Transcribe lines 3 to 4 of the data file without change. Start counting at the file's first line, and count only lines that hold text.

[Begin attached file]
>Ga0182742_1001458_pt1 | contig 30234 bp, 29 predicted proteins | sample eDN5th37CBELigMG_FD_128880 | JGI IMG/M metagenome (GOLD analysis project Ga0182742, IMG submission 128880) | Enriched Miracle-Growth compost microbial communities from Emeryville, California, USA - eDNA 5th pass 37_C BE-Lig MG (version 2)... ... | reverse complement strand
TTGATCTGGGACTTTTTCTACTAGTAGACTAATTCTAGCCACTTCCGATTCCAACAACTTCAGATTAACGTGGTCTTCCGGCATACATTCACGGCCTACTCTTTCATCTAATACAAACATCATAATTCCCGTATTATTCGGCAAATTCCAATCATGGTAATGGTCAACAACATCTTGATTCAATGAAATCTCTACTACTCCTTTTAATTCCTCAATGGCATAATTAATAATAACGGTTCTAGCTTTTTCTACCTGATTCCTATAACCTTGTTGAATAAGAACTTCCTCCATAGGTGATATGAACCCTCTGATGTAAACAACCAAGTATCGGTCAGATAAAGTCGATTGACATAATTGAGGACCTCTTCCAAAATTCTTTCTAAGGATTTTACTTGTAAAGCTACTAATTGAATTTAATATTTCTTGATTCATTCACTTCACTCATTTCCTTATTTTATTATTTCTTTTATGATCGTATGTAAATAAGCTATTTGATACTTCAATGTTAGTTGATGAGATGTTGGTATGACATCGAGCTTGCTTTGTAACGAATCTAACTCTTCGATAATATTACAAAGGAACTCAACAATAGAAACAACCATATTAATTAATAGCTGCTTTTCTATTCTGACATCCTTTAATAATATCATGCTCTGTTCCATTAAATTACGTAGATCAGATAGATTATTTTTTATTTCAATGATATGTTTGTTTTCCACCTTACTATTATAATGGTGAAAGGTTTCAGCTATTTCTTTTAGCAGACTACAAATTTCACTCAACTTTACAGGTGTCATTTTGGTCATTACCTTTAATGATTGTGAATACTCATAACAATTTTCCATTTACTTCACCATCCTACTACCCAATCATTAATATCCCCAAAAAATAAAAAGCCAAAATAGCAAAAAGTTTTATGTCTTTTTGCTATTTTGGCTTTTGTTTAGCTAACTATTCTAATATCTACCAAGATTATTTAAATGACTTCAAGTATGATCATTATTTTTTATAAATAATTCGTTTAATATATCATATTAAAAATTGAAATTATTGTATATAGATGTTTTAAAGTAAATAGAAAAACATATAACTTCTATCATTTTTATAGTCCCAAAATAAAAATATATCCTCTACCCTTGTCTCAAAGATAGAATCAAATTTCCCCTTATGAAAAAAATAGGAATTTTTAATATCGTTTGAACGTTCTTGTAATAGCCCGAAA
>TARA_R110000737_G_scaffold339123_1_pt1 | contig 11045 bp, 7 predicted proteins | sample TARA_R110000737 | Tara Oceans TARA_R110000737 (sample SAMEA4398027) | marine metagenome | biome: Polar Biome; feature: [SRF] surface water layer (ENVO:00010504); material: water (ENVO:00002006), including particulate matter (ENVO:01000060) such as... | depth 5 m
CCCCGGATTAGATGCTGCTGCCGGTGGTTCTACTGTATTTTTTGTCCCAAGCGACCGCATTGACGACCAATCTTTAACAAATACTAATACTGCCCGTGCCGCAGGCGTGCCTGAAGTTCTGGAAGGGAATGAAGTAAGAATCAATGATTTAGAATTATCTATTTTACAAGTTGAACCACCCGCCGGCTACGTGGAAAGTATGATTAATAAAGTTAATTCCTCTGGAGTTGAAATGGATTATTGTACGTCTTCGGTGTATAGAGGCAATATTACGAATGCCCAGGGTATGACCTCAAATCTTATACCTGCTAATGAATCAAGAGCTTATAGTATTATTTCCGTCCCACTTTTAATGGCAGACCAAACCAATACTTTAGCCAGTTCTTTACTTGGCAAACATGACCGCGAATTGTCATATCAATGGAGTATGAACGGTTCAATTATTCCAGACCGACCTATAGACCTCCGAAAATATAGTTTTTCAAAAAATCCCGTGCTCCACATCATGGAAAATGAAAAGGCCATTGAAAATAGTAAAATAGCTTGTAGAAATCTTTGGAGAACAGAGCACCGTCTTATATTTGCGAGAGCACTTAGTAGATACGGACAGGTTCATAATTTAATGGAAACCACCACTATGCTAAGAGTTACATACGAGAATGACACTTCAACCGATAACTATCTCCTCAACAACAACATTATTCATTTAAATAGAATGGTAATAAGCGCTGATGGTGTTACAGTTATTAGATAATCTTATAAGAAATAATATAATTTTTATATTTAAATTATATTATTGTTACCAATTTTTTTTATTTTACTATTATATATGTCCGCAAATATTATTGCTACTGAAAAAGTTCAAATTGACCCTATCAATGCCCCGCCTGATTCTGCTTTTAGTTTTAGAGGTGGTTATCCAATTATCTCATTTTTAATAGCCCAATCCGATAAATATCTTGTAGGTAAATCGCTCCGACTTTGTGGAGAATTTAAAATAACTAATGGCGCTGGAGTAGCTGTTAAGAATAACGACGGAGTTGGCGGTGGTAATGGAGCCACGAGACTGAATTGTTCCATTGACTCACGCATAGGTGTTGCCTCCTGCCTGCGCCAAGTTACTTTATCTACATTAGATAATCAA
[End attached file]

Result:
>TARA_R110000737_G_scaffold339123_1_pt1 | contig 11045 bp, 7 predicted proteins | sample TARA_R110000737 | Tara Oceans TARA_R110000737 (sample SAMEA4398027) | marine metagenome | biome: Polar Biome; feature: [SRF] surface water layer (ENVO:00010504); material: water (ENVO:00002006), including particulate matter (ENVO:01000060) such as... | depth 5 m
CCCCGGATTAGATGCTGCTGCCGGTGGTTCTACTGTATTTTTTGTCCCAAGCGACCGCATTGACGACCAATCTTTAACAAATACTAATACTGCCCGTGCCGCAGGCGTGCCTGAAGTTCTGGAAGGGAATGAAGTAAGAATCAATGATTTAGAATTATCTATTTTACAAGTTGAACCACCCGCCGGCTACGTGGAAAGTATGATTAATAAAGTTAATTCCTCTGGAGTTGAAATGGATTATTGTACGTCTTCGGTGTATAGAGGCAATATTACGAATGCCCAGGGTATGACCTCAAATCTTATACCTGCTAATGAATCAAGAGCTTATAGTATTATTTCCGTCCCACTTTTAATGGCAGACCAAACCAATACTTTAGCCAGTTCTTTACTTGGCAAACATGACCGCGAATTGTCATATCAATGGAGTATGAACGGTTCAATTATTCCAGACCGACCTATAGACCTCCGAAAATATAGTTTTTCAAAAAATCCCGTGCTCCACATCATGGAAAATGAAAAGGCCATTGAAAATAGTAAAATAGCTTGTAGAAATCTTTGGAGAACAGAGCACCGTCTTATATTTGCGAGAGCACTTAGTAGATACGGACAGGTTCATAATTTAATGGAAACCACCACTATGCTAAGAGTTACATACGAGAATGACACTTCAACCGATAACTATCTCCTCAACAACAACATTATTCATTTAAATAGAATGGTAATAAGCGCTGATGGTGTTACAGTTATTAGATAATCTTATAAGAAATAATATAATTTTTATATTTAAATTATATTATTGTTACCAATTTTTTTTATTTTACTATTATATATGTCCGCAAATATTATTGCTACTGAAAAAGTTCAAATTGACCCTATCAATGCCCCGCCTGATTCTGCTTTTAGTTTTAGAGGTGGTTATCCAATTATCTCATTTTTAATAGCCCAATCCGATAAATATCTTGTAGGTAAATCGCTCCGACTTTGTGGAGAATTTAAAATAACTAATGGCGCTGGAGTAGCTGTTAAGAATAACGACGGAGTTGGCGGTGGTAATGGAGCCACGAGACTGAATTGTTCCATTGACTCACGCATAGGTGTTGCCTCCTGCCTGCGCCAAGTTACTTTATCTACATTAGATAATCAA